Coastal Zone Management Act (16 U.S.C. § 1451 et seq.)

The Coastal Zone Management Act (CZMA) provides for management of the nation’s coastal resources, including the Great Lakes, and balances economic development with environmental conservation.  The CZMA is administered by the National Oceanic and Atmospheric Administration (NOAA) at the Department of Commerce.  

The CZMA requires that any applicant for a federal license or permit for an activity affecting any land or water use or natural resource of a state’s coastal zone certify to the federal permitting agency, as well as the affected state, that the applicant’s proposed activity complies with the enforceable policies of the state’s federally-approved coastal zone management program.  16 U.S.C. § 1456(c)(3)(A).  The federal agency may not grant a license or permit for the proposed activity until the affected state has concurred with the applicant’s certification or until, by the state’s failure to act, the state’s concurrence is conclusively presumed, unless the Secretary of Commerce, on his own initiative or upon appeal by the applicant, finds that the activity is consistent with the objectives of the CZMA or is otherwise necessary in the interest of national security.Id.

The NGA applicant initiates the state’s CZMA review of the project, known as federal consistency review, by providing the federal permitting agency and the affected state with a certification of the consistency of the proposed activity with the enforceable policies of the state’s federally-approved coastal zone management program, as well as any “necessary data and information,” for the state’s review.  15 C.F.R. § 930.57 (2006).  Once the state receives the consistency certification and all “necessary data and information,” the state will review the proposed activity for consistency and the state will have six months to object to or concur with the applicant’s certification.  15 C.F.R. §§ 930.60(a), 930.62(a) (2006).  If the state fails to act within that six months, the state’s concurrence is conclusively presumed.  16 U.S.C. § 1456(c)(3)(A).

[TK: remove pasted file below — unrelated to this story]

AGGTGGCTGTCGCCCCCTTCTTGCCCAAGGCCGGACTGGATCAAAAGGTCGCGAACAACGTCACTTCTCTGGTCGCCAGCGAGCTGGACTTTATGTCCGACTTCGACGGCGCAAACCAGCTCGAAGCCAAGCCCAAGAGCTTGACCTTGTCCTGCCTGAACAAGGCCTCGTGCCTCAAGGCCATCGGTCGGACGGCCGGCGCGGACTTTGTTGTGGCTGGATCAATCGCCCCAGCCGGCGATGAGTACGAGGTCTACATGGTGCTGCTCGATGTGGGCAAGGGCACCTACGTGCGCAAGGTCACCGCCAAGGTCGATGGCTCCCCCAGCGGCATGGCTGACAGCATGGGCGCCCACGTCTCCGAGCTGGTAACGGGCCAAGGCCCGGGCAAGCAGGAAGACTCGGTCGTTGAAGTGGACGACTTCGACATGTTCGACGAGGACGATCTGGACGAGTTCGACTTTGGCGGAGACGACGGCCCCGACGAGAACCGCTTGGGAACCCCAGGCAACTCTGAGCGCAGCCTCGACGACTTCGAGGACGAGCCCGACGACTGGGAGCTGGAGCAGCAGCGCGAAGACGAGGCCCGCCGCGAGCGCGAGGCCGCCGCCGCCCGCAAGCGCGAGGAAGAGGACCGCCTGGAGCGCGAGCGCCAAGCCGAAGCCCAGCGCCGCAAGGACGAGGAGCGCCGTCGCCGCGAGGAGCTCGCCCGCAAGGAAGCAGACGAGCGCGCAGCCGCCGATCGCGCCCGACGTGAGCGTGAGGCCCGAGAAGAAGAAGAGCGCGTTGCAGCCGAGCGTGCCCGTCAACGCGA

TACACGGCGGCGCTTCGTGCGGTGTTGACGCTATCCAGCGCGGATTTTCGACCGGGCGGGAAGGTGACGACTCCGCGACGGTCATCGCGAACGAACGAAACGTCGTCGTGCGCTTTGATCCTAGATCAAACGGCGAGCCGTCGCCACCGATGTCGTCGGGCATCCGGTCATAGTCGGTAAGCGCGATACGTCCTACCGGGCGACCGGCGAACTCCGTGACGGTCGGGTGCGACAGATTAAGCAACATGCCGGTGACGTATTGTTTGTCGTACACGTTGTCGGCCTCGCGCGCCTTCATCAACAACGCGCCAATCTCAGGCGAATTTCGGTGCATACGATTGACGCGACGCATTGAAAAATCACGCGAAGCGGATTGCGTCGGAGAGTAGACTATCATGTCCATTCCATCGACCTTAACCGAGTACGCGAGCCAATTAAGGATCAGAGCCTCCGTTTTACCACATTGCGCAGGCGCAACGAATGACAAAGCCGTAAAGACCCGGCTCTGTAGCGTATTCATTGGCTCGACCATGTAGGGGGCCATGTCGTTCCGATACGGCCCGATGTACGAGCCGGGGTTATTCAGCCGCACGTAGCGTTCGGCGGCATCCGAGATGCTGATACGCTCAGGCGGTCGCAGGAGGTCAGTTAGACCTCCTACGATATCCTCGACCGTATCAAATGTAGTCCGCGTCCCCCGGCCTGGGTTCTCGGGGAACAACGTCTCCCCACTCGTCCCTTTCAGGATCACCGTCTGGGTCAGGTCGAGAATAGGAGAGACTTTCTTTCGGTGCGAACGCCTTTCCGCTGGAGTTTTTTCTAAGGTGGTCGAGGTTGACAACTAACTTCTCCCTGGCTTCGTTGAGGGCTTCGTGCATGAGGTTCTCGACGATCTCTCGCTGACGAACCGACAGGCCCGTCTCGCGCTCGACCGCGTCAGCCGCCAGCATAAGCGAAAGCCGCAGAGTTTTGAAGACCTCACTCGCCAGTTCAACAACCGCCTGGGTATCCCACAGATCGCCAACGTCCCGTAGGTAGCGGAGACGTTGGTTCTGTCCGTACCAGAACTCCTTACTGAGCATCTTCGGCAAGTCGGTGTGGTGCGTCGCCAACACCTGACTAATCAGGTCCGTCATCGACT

If the affected state objects to an applicant’s consistency certification, the applicant may appeal the objection to the U.S. Secretary of Commerce. The Secretary of Commerce may override the state’s objection if the activity is (a) consistent with the objectives of the CZMA or (b) otherwise in the interest of national security.  16 U.S.C. § 1456(c)(3)(A).  As a threshold matter, the Secretary of Commerce may override a state’s consistency objection if the objection is not in compliance with the requirements set forth in the CZMA or NOAA’s implementing regulations for the state’s consistency review.  15 C.F.R. § 930.129(b).   Over the last several years, two proposed pipeline projects have appealed state objections to the Secretary of Commerce